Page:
Today (January 19, 2015): most spectacular cathedrals of France.
France is home to some of the world’s most spectacular cathedrals. A cathedral is not named as such because of its size, but is technically defined as a Christian church that contains the seat of a bishop. But with spires reaching toward the sky, magnificent sculptures and colorful stained glass, these gothic buildings will leave you wondering how in the heck they were able to construct such magnificent structures. Apart from the beauty of their architecture, these cathedrals also attest to the power of Christianity in medieval France. I hereby present you a top 10 list of the most beautiful and spectacular French cathedrals.
There is more information below the slideshow. Click the name of the cathedral (in red) for a direct link to the town’s official tourism website, where you can find more details. Think I missed one? Share your favorite French cathedral in the comments section, or take my poll below!
Now classified as a World Heritage Monument of UNESCO, the cathedral of St Etienne of Bourges was built between the late 12th and late 13th centuries. It is one of the great masterpieces of Gothic art and is admired for its proportions and the unity of its design, combining masterly management of space with harmonious proportions and decoration of the highest quality. The tympanum, sculptures and stained-glass windows are particularly striking.
The Basilica of Saint Cecilia Cathedral is the most important religious building in Albi, southern France, and the seat of the Archbishop of Albi (in full, Albi-Castres-Lavaur). First built as a fortress begun in 1287 and under construction for 200 years, it is claimed to be the largest brick building in the world. The monument is a testament to the power of the Roman Catholic church following the successful suppression of the Cathar heretics. In 2010 the cathedral was designated a UNESCO World Heritage Site.
Laon’s cathedral is a first-generation Gothic construction started in 1155, eight years before Paris’ Notre-Dame. It replaced a Romanesque cathedral that had been heavily damaged by fire in 1112 and partially repaired before a complete renewal was decided. Laon cathedral is known for its imposing towers, its early gothic architecture, and its importance as a major stop on the medieval pilgrimage route to Santiago in Spain.
Attracting around 4 million visitors each year, the Cathedral of Strasbourg is the second most-visited cathedral in France after the Notre Dame in Paris. At 142 metres (466 feet), it was the world’s tallest building from 1647 to 1874 (227 years), when it was surpassed by St. Nikolai’s Church in Hamburg, Germany. Recognisable from afar thanks to its atypical allure, Goethe called this gothic edifice a most sublime, wide-spreading tree of God, proclaiming the glory of the Lord”.
Ambitious and gravity-defying, the cathedral boasts the record for the highest ceiling in a gothic choir in the Christendom (48.50m or 149 feet). The cathedral also shows the ambition of the builders who were unable to complete it. Starting construction in 1225, the cathedral was meant to be the greatest church in the kingdom but over the centuries construction experienced many problems and structural collapses. What exists today is impressive enough for us to dare to imagine what the finished project would have been.
The primatial Notre-Dame de l’Assomption (Our Lady of the Assumption) cathedral in Rouen, with its very tall lantern tower overlooking the beautiful Norman old town, is a monument symbolic of the city. Considered to be the cathedral with the most “human” traces in the world due to its asymmetrical eastern facade, it is world-renowned thanks to the 28 paintings that the impressionist Claude Monet painted of it, which are spread right around the world.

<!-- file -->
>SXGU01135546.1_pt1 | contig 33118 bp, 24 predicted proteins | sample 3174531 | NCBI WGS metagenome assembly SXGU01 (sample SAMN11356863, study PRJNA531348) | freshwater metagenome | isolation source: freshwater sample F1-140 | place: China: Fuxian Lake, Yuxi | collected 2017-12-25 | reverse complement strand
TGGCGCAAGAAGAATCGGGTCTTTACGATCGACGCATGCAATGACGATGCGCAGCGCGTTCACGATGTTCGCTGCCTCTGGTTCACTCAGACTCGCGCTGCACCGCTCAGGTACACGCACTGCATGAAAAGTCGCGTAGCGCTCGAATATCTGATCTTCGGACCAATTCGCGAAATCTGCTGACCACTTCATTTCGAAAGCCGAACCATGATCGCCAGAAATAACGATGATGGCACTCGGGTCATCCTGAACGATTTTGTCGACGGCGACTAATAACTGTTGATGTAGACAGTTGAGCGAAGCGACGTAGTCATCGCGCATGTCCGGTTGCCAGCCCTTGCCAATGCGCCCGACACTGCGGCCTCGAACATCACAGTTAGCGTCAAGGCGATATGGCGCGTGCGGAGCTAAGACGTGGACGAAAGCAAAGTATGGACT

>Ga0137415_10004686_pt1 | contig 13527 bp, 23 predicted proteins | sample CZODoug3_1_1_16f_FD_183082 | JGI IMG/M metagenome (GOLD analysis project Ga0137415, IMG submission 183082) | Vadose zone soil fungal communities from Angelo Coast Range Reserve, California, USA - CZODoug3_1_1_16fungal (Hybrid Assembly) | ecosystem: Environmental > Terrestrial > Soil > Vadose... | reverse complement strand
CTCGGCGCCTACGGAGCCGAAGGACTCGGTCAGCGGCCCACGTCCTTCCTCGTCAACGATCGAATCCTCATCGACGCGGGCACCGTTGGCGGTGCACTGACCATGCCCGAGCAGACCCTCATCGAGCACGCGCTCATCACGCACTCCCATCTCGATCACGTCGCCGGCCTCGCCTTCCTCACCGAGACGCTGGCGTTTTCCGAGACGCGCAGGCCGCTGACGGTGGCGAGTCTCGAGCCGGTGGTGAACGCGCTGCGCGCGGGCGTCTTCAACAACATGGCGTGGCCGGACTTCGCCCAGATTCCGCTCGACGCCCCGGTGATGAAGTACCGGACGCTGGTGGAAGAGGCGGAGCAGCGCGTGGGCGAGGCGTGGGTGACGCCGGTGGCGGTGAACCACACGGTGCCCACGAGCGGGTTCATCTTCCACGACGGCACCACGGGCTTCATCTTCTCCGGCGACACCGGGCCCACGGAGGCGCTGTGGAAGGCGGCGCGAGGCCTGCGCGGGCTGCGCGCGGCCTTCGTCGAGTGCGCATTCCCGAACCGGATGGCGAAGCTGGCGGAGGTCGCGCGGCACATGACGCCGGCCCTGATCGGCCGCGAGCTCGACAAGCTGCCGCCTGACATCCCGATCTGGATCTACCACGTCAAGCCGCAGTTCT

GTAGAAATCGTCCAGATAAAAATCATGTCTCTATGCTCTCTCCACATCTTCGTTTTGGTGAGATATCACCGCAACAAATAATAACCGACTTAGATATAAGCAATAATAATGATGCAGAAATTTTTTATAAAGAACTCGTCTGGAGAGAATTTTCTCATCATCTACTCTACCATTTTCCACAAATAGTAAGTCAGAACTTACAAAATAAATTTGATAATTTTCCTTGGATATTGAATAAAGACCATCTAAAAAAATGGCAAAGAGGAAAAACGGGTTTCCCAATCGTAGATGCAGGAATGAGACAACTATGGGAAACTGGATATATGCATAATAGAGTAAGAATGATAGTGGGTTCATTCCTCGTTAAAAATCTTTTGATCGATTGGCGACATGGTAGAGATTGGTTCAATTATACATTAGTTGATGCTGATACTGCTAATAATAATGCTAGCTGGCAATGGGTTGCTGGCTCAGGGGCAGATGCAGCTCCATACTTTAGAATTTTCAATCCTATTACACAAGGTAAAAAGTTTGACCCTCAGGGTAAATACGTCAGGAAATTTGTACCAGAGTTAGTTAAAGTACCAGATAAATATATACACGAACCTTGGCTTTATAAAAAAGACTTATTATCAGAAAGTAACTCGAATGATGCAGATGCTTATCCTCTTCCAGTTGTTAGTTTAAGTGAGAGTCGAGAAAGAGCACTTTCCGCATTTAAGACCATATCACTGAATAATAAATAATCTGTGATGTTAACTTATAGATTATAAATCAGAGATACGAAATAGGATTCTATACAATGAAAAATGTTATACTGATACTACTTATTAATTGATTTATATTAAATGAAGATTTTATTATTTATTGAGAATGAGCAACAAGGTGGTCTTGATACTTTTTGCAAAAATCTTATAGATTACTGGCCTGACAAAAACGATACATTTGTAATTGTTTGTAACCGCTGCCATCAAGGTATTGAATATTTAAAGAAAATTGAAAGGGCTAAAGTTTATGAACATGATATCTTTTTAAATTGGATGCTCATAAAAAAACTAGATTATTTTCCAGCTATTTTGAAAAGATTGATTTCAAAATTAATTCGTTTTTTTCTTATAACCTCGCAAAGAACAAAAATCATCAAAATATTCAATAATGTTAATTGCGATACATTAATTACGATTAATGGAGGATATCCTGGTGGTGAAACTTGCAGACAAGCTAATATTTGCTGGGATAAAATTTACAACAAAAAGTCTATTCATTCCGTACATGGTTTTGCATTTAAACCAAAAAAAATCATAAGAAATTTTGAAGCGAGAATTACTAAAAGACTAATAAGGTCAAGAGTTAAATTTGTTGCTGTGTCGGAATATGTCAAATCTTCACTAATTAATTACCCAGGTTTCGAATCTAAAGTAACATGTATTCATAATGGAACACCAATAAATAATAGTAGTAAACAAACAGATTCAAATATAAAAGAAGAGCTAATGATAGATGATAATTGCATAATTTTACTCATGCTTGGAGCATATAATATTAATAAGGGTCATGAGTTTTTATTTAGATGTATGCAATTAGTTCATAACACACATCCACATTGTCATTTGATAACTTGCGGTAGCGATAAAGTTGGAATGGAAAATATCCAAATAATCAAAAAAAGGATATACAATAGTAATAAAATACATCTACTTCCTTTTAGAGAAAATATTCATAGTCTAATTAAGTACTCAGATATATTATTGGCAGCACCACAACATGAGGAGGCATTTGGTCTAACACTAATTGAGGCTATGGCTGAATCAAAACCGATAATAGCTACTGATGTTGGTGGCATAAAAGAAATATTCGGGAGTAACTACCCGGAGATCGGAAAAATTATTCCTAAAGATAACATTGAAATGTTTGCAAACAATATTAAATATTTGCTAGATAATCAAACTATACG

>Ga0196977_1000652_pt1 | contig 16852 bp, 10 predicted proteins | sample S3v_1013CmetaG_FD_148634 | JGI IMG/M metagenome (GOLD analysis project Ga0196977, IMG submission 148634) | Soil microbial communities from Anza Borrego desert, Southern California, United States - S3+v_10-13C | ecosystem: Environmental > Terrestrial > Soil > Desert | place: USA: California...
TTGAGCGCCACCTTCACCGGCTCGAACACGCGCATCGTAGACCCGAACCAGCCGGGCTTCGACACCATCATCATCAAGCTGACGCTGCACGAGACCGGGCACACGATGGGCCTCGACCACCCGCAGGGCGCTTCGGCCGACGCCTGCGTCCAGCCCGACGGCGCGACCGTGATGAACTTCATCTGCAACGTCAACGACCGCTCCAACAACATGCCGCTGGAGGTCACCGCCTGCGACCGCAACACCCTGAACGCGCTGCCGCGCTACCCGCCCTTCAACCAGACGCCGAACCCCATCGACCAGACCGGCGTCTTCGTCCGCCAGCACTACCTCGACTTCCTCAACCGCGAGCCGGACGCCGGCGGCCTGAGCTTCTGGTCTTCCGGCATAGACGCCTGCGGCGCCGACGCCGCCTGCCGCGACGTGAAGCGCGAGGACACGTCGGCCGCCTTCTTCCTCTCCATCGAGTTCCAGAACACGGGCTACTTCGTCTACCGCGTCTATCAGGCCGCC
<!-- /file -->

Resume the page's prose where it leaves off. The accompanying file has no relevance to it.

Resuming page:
Notre Dame de Paris is arguably the most famous religious monument in the world and widely considered one of the finest examples of French Gothic architecture. The cathedral suffered desecration during the radical phase of the French Revolution in the 1790s, when much of its religious imagery was damaged or destroyed. During the 19th century, an extensive restoration project was completed, returning the cathedral to its previous state. The stain glass windows are breathtakingly beautiful.
The Cathedral of Amiens, in the heart of Picardy, is the tallest gothic church and the largest cathedral in France. It is notable for the coherence of its plan, the beauty of its three-tier interior elevation, and the particularly fine display of sculptures on the principal facade and in the south transept. Despite heavy fighting around Amiens during World Wars I and II, the cathedral escaped serious damage. The cathedral was designated a UNESCO world heritage site in 1981 for the beauty and harmony of its art and architecture.
Located in the medieval town of Chartres, about 50 miles north of Paris, this cathedral is one of the greatest achievements in the history of architecture. Moreover, it is almost perfectly preserved in its original design and details, giving its visitors an image of how it looked like when it was built. Chartres’ extensive cycle of portal sculpture remains fully intact and its glowing stained-glass are all originals. In addition to its architectural splendor, the cathedral has been a major pilgrimage destination since the early Middle Ages.
Located in the Champagne-Ardenne region, the city of Reims houses France’s most beautiful and spectacular cathedral. This gothic art masterpiece was the site of the coronation of the French kings of France, the result of a perfect balance between Church and State that made the French monarchy a political model throughout Europe until modern times. Together with the adjacent 9th-century Abbey of Saint Remi and Tau Palace, the former archiepiscopal residence, the cathedral constitutes a UNESCO World Heritage Site.